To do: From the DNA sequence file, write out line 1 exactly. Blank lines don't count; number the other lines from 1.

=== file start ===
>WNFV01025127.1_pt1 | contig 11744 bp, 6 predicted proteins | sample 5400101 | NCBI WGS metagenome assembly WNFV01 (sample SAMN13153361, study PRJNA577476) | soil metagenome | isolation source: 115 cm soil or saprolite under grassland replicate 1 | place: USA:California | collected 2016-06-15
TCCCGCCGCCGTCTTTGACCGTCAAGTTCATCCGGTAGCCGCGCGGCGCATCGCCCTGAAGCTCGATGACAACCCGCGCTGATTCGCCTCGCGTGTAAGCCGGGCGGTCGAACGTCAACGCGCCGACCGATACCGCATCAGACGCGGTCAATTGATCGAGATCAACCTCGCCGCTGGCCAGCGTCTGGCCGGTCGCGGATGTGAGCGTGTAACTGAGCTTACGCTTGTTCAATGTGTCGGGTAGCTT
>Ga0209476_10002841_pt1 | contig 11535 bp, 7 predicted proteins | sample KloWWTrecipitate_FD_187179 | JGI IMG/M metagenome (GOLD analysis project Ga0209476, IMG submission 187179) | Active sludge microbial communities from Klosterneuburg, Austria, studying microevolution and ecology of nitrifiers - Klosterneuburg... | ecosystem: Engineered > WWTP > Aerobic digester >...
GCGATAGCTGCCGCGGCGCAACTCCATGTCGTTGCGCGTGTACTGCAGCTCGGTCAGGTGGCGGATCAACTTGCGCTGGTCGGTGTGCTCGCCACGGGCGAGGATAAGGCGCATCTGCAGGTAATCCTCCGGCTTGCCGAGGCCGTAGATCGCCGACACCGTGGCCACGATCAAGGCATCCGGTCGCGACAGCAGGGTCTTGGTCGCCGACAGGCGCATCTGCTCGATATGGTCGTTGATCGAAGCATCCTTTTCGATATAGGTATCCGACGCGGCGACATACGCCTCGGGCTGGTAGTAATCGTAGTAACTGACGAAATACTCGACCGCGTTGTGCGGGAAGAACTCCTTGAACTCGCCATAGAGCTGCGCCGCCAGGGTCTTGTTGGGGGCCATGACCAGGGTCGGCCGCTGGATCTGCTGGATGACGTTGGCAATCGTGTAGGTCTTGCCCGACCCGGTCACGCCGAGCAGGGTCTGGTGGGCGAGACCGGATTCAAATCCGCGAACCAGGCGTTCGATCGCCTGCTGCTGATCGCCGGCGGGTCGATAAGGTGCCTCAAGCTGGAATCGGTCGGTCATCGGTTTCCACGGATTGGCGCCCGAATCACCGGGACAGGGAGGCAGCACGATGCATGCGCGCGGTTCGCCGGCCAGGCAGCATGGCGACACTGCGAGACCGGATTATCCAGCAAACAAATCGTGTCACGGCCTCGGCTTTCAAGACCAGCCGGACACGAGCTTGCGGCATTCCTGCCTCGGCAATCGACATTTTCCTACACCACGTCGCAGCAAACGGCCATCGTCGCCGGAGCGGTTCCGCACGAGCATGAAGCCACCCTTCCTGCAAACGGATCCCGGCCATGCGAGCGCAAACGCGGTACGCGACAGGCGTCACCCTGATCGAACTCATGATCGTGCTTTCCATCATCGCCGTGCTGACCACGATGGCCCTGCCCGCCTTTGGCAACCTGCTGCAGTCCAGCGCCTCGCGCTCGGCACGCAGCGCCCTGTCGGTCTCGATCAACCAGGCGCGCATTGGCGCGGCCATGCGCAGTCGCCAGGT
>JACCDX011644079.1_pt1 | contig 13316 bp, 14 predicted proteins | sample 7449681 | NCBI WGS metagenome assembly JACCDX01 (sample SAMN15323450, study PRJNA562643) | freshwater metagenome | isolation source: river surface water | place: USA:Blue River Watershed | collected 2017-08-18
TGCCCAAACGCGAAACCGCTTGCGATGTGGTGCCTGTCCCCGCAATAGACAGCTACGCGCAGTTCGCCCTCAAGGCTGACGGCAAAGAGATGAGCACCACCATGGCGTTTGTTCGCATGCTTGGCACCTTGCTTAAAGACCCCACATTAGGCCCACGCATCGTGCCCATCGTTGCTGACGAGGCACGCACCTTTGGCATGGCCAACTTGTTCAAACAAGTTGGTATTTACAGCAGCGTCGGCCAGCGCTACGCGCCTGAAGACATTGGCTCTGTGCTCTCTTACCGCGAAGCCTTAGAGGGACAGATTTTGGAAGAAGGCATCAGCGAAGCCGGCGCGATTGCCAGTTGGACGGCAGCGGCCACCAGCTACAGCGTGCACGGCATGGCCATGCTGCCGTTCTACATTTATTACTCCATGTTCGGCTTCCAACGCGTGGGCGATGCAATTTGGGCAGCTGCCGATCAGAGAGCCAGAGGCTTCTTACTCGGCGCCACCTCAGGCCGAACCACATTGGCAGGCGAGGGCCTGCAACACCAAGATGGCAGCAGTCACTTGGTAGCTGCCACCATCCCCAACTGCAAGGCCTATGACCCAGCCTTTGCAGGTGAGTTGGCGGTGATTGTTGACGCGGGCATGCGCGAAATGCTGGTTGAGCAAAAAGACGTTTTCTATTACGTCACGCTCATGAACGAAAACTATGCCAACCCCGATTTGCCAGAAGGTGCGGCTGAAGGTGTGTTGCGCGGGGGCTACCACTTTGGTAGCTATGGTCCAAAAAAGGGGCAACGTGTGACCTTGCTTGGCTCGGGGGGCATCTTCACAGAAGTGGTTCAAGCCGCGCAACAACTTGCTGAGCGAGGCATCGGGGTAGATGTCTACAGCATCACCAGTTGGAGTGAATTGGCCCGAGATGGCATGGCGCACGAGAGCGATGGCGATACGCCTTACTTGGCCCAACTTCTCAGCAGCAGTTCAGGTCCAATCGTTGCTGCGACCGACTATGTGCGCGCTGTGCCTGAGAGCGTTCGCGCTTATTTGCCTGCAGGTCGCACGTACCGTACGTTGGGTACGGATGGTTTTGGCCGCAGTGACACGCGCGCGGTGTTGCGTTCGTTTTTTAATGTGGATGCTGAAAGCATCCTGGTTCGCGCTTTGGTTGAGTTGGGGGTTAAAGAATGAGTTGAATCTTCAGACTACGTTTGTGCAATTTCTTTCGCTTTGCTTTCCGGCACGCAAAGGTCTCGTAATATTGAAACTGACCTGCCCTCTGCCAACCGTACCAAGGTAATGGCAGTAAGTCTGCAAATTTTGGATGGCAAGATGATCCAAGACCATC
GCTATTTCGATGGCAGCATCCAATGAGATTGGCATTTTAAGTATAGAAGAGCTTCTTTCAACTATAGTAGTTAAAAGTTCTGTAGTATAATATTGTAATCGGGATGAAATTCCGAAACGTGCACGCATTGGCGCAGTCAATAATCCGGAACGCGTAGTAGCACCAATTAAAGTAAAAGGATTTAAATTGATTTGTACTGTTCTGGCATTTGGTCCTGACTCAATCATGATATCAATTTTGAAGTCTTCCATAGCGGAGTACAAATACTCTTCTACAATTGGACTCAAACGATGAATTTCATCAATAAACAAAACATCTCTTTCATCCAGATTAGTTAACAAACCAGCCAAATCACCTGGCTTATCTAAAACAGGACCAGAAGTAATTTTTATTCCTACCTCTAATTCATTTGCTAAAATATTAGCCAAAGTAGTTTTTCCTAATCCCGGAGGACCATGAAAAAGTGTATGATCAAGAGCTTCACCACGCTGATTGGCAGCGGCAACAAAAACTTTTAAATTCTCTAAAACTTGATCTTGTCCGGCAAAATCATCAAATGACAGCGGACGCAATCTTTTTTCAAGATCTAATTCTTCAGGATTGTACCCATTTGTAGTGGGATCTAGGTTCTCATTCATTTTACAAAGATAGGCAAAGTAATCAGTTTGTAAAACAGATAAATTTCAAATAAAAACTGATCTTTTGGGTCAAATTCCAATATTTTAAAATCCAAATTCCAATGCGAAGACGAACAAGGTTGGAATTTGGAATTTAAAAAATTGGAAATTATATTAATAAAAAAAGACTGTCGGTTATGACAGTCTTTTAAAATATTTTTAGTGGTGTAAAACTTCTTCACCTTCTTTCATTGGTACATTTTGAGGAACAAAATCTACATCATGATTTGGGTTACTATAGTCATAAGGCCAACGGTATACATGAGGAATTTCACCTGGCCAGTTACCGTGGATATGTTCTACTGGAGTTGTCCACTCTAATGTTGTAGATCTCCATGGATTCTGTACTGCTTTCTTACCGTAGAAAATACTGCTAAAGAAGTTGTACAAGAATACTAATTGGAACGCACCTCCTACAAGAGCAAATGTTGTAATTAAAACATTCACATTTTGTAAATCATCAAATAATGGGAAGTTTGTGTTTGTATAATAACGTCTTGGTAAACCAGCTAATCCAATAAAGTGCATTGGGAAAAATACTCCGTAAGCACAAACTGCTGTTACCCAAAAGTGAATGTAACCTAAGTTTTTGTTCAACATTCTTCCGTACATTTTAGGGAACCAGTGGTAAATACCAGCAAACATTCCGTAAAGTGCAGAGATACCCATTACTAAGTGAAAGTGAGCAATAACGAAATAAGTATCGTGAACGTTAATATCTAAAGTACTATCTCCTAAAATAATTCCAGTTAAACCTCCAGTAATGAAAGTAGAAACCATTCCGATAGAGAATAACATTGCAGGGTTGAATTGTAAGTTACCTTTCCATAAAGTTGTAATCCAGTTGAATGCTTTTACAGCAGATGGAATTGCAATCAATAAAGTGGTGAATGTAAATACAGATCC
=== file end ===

>WNFV01025127.1_pt1 | contig 11744 bp, 6 predicted proteins | sample 5400101 | NCBI WGS metagenome assembly WNFV01 (sample SAMN13153361, study PRJNA577476) | soil metagenome | isolation source: 115 cm soil or saprolite under grassland replicate 1 | place: USA:California | collected 2016-06-15